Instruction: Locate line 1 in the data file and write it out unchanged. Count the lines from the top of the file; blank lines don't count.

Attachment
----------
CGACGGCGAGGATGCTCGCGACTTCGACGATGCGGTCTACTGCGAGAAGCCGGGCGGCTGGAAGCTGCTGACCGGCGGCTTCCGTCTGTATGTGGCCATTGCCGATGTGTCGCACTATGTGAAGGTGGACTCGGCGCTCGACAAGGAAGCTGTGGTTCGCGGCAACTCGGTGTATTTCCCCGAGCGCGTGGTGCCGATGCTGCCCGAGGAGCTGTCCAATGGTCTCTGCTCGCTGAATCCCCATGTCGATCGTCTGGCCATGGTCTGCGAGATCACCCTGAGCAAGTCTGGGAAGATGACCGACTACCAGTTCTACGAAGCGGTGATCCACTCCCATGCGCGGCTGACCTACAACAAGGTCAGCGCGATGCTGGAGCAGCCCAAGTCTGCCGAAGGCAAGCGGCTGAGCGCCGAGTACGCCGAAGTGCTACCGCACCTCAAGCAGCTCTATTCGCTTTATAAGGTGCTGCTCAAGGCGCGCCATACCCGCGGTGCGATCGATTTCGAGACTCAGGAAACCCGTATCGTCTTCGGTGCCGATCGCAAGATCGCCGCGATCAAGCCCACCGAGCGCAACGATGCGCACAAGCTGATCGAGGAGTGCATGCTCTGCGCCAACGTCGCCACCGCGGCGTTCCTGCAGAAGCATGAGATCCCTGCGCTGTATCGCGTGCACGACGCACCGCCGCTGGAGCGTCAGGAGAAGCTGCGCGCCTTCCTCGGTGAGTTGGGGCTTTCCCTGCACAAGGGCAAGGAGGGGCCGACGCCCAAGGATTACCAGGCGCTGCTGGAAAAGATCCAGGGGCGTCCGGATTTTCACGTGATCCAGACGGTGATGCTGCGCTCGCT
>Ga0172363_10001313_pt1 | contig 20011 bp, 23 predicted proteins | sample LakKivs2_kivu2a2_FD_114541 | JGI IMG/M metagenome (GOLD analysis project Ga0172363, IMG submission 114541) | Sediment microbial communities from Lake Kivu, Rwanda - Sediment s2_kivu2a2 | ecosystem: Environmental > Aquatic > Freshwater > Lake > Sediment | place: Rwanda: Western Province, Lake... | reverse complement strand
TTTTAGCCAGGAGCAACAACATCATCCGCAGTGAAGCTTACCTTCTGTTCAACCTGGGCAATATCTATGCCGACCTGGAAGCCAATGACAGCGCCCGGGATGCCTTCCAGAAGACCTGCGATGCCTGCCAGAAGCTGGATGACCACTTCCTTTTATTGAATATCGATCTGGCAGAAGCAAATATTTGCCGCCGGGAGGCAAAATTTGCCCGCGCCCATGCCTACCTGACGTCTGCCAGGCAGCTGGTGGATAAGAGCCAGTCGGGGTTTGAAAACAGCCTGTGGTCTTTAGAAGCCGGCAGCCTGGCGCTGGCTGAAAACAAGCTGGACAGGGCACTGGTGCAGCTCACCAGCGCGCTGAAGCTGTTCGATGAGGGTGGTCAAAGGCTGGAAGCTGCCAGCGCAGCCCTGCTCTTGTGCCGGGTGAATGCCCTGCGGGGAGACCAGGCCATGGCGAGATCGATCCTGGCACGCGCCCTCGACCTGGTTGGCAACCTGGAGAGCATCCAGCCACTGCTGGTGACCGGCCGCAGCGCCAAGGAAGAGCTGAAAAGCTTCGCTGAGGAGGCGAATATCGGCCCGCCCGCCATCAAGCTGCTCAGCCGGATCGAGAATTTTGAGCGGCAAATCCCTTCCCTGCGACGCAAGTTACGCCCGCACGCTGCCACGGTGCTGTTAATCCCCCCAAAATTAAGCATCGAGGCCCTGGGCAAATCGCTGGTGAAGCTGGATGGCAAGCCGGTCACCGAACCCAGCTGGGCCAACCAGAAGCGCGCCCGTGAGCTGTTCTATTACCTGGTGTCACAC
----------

CGACGGCGAGGATGCTCGCGACTTCGACGATGCGGTCTACTGCGAGAAGCCGGGCGGCTGGAAGCTGCTGACCGGCGGCTTCCGTCTGTATGTGGCCATTGCCGATGTGTCGCACTATGTGAAGGTGGACTCGGCGCTCGACAAGGAAGCTGTGGTTCGCGGCAACTCGGTGTATTTCCCCGAGCGCGTGGTGCCGATGCTGCCCGAGGAGCTGTCCAATGGTCTCTGCTCGCTGAATCCCCATGTCGATCGTCTGGCCATGGTCTGCGAGATCACCCTGAGCAAGTCTGGGAAGATGACCGACTACCAGTTCTACGAAGCGGTGATCCACTCCCATGCGCGGCTGACCTACAACAAGGTCAGCGCGATGCTGGAGCAGCCCAAGTCTGCCGAAGGCAAGCGGCTGAGCGCCGAGTACGCCGAAGTGCTACCGCACCTCAAGCAGCTCTATTCGCTTTATAAGGTGCTGCTCAAGGCGCGCCATACCCGCGGTGCGATCGATTTCGAGACTCAGGAAACCCGTATCGTCTTCGGTGCCGATCGCAAGATCGCCGCGATCAAGCCCACCGAGCGCAACGATGCGCACAAGCTGATCGAGGAGTGCATGCTCTGCGCCAACGTCGCCACCGCGGCGTTCCTGCAGAAGCATGAGATCCCTGCGCTGTATCGCGTGCACGACGCACCGCCGCTGGAGCGTCAGGAGAAGCTGCGCGCCTTCCTCGGTGAGTTGGGGCTTTCCCTGCACAAGGGCAAGGAGGGGCCGACGCCCAAGGATTACCAGGCGCTGCTGGAAAAGATCCAGGGGCGTCCGGATTTTCACGTGATCCAGACGGTGATGCTGCGCTCGCT